Tuesday, November 29, 2016

Extended Riemann Connections (2)

Yesterday we looked at the extended case where 1 or more primes can occur at most twice in the unique factor composition of a number, showing how - using again the Riemann zeta function (for positive integers) - further sub-classifications for the frequency of occurrence of such numbers can be made.

So we demonstrated from one perspective how further numerical estimates can be made for the frequency of occurrence of numbers with 2 or more, 3 or more, 4 or more and in general terms n or more prime factors.

And then we showed, how using these estimates, we can then successively calculate the frequency of occurrence where exactly 1, exactly 2, exactly 3 and in general terms exactly n prime factors occur at most twice.

Not surprisingly these results can be extended universally for the factor compositions of numbers where primes can occur at most 3, 4, and - again in more general terms - n times.

We will look now at the case - which we have already partially addressed - where 1 or more prime factors of a number can occur at most 3 times (which I refer to as Class 3).

As we have seen, the relative frequency or probability occurrence of such a number in Class 3 (with respect to the number system as a whole) = 1/ζ(4) – 1/ζ(3) = .092 (approx) i.e. 9.2%.

However once again we can refine our results further, so as to provide an estimate for the frequency - or alternatively the probability - of a number where 2 or more, 3 or more, 4 or more and in general terms n or more prime factors can occur at most 3 times.

Now in the previous case where factors occurat most  twice we, converted from 1 or more case to the more restricted case where 2 or more factors occur at most twice, by multiplying 1/ζ(3) – 1/ζ(2) i.e. .224 (approx) by {1/ζ(3) – 1/ζ(2}/2 i.e. .112 (approx) to obtain .025 (approx) i.e. 2.5%.

Thus the frequency of occurrence i.e. the probability of a number, where 2 or more prime factors occur at most twice = .025.

Then to further calculate the frequency of occurrence (the probability) of a number where 3 or more prime factors occur at most twice, we multiply the previous result by {1/ζ(3) – 1/ζ(2}/2 i.e. .112 (approx) to obtain .00028 (approx).

However in the present case, where initially 1 or more prime factors of a number can occur at most 3 times, we now multiply by {1/ζ(4) – 1/ζ(3)}/4  = .023 (approx) to convert from 1 or more to the more restricted 2 or more case.

Therefore the relative frequency or probability of a number, where in its composition 2 or more prime factors occur at most 3 times =  1/ζ(4) – 1/ζ(3) * {1/ζ(4) – 1/ζ(3)}/4 = .0021 (approx).

In other words, we would expect roughly 2 in a 1000 numbers to be comprised of unique factor combinations where 2 or more primes occur at most 3 times.

And then for further results - where the probability becomes increasingly small - we keep multiplying by the common ratio.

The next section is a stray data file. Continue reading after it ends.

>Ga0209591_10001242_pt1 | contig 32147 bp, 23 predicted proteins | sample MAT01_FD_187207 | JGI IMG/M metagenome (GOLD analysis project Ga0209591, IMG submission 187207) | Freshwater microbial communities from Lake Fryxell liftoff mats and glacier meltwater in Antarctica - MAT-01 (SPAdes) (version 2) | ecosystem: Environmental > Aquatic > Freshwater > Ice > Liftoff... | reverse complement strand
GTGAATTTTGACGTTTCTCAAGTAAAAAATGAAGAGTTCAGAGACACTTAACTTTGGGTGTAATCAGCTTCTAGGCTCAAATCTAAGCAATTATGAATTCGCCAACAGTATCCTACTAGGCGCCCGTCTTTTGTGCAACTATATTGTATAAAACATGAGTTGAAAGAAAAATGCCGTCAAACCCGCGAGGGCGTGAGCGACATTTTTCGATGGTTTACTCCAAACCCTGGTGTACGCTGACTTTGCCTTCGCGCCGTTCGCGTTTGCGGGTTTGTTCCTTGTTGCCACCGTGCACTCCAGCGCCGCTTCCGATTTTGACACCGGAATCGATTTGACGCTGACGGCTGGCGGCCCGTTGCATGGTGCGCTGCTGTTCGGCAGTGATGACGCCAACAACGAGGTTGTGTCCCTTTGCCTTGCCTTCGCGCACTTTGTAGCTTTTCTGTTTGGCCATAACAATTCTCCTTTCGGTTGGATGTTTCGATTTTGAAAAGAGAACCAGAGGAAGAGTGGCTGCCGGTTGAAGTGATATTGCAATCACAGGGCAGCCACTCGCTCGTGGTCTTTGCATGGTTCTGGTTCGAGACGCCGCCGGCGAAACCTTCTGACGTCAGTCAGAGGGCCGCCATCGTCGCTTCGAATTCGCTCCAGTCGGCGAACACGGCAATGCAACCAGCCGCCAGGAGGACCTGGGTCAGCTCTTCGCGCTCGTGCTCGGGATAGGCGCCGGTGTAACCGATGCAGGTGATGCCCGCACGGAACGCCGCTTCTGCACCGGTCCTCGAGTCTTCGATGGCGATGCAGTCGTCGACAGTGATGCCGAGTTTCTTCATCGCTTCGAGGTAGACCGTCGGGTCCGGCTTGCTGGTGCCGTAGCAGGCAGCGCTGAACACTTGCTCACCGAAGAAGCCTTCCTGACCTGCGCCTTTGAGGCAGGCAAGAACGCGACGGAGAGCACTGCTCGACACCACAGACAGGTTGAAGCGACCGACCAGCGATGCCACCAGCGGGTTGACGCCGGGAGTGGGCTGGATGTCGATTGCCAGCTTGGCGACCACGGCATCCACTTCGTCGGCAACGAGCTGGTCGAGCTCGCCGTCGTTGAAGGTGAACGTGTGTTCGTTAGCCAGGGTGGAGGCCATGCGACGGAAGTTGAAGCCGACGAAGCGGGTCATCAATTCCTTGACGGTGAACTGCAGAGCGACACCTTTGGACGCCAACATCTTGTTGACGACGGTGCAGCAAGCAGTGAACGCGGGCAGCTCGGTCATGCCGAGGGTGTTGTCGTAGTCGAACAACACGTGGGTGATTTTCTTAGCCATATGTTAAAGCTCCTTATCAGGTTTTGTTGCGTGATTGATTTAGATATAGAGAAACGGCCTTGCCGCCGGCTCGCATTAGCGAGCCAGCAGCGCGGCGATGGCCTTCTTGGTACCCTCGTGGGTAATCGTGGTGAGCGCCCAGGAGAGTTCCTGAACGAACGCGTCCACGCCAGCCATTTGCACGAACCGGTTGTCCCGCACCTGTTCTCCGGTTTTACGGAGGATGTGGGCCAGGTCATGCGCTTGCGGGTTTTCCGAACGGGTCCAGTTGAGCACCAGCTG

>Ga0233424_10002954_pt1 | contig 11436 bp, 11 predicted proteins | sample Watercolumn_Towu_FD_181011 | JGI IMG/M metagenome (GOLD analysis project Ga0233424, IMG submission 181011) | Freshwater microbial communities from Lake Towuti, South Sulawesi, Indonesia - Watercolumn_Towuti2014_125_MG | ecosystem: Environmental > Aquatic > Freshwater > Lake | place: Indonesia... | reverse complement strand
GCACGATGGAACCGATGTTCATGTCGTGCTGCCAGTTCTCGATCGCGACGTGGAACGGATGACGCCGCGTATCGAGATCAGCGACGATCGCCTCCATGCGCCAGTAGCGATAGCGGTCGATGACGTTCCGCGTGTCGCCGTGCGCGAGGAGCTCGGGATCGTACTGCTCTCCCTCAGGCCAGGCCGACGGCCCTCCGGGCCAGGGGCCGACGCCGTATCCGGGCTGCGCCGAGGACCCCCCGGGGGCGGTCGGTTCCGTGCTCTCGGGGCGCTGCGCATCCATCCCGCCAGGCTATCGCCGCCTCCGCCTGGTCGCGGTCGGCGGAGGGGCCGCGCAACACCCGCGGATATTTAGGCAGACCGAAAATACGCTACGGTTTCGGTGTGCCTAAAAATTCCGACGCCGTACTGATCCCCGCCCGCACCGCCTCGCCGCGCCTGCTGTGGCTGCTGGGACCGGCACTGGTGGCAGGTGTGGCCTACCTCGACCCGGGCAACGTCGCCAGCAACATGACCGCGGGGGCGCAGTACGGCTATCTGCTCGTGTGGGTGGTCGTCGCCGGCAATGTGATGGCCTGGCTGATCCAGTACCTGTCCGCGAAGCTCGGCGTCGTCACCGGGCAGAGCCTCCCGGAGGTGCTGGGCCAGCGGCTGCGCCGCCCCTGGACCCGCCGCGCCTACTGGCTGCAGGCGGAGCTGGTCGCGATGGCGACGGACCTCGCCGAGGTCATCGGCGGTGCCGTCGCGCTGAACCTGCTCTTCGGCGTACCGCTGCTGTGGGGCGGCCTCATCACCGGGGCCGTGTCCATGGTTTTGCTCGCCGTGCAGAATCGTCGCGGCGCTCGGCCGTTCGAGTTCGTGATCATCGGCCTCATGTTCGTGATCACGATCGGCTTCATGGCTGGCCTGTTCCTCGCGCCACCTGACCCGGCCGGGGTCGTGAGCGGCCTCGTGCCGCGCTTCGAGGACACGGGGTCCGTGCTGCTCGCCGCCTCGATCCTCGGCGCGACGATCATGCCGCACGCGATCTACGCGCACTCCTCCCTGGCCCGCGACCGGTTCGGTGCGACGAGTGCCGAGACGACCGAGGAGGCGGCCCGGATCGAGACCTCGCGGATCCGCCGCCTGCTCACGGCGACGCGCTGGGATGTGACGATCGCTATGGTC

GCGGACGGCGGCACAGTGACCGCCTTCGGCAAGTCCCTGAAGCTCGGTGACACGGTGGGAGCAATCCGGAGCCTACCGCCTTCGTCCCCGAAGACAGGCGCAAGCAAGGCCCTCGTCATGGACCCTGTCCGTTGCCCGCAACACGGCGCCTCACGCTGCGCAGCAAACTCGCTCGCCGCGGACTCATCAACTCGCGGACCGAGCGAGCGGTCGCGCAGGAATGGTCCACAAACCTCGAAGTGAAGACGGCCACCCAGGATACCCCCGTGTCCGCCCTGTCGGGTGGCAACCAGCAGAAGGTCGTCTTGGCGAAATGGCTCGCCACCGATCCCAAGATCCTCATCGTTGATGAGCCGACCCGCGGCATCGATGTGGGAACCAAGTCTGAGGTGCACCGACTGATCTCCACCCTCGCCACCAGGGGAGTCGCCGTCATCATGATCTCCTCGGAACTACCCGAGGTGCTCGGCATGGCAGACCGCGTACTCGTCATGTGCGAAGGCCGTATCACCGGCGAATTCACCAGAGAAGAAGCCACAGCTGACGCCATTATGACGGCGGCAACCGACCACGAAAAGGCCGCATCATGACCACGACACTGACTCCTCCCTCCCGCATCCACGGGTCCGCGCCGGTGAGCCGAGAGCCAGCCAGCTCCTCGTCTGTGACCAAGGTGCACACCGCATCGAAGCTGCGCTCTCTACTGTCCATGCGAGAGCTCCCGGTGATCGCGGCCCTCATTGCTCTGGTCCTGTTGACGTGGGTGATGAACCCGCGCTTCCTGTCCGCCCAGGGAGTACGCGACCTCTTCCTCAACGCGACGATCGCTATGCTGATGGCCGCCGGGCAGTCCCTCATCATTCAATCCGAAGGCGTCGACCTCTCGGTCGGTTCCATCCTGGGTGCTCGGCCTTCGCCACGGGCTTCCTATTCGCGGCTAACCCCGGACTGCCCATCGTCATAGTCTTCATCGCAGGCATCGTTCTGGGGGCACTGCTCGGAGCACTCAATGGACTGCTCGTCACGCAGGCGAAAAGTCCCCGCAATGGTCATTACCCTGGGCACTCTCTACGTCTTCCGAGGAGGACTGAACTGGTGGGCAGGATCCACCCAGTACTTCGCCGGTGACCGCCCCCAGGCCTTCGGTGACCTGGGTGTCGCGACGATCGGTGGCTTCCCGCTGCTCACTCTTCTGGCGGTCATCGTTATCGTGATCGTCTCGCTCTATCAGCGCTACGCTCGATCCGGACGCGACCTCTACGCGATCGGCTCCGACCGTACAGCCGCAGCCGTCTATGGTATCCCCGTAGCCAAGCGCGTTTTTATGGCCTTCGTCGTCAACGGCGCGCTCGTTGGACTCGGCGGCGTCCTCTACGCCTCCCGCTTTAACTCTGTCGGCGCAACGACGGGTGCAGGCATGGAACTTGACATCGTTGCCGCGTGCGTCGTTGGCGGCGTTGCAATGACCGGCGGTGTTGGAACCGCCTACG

So for example, the relative frequency (the probability) of a number where 3 or more primes occur at most 3 times = .0021 * .023 = .000048 (approx)  i.e. roughly 1 in 20,000!

As before we can then use these results to calculate the relative frequency (probability) of a number where exactly 1, 2, 3...n primes occur at most 3 times.

So for example, the relative frequency of a number where exactly 1 prime factor occurs at most 3 times = the frequency that 1 or more prime factors occur minus the frequency that 2 or more prime factors occur at most 3 times

= .092 .0021 =  .0899 (approx).

In other words, on average we would expect close to 9 in a 100 numbers to have a factor composition, where exactly 1 prime occurs at most 3 times.

In a previous illustration where we looked at the factor composition of the 16 numbers from 8000000000000001 to 8000000000000016 the number

8000000000000008 = 9091 * 2161 * 241 * 211 * 13 * 11 * 7 * 2 * 2 * 2,

provides an example of this case (where exactly 1 prime occurs at most 3 times).

Then to further calculate for example,  the much smaller (relative) frequency (probability) of a number where exactly 2 primes occur at most 3 times we calculate the frequency of 2 or more minus 3 or more factors occurring at most 3 times = .0021 – .000048 = .00205 (approx)

However a further complication arises with this case, where prime factors occur at most 3 times, in that the remaining factors are therefore not necessarily made up of single (non-repeating) primes.

Where for example, exactly 1 prime factor occurs at most 3 times, 1 or more other factors may occur twice along with any remaining single prime factors.

So the question then arises as how to calculate the proportion attributable to prime factors that may occur twice.

Basically, this can be obtained quite simply.

For example one may wish to calculate the relative frequency (in relation to all numbers) of that subclass of numbers, where 1 prime factor occurs exactly 3 times, 1 other prime occurs exactly 2 times (with all the rest necessarily comprising factors that occur just once).

For example - continuing in the same stretch of numbers from which we previously illustrated -

8000000000000050 = 58771 * 997 * 419 * 19 * 7 * 7 * 7 * 5 * 5 * 2,

serves as an example of such a prime.

The first thing to observe here is that this represents a subclass of Class C, where now just 1 prime occurs  exactly 3 times.

And as already stated above, the relative frequency (probability) of occurrence of this subclass = .0899 (approx).

Now, the relative frequency, where 1 other prime occurs at most 2 times (as explained in yesterday's blog entry) = .199.

Therefore to obtain the combined relative frequency or probability, where in a number, 1 prime factor occurs exactly 3 times and another prime factor occurs exactly 2 times, we multiply the two results

= .0899 * .199 = .0179.

In other words, slightly less than 2 in 100 numbers would belong to this prime factor classification.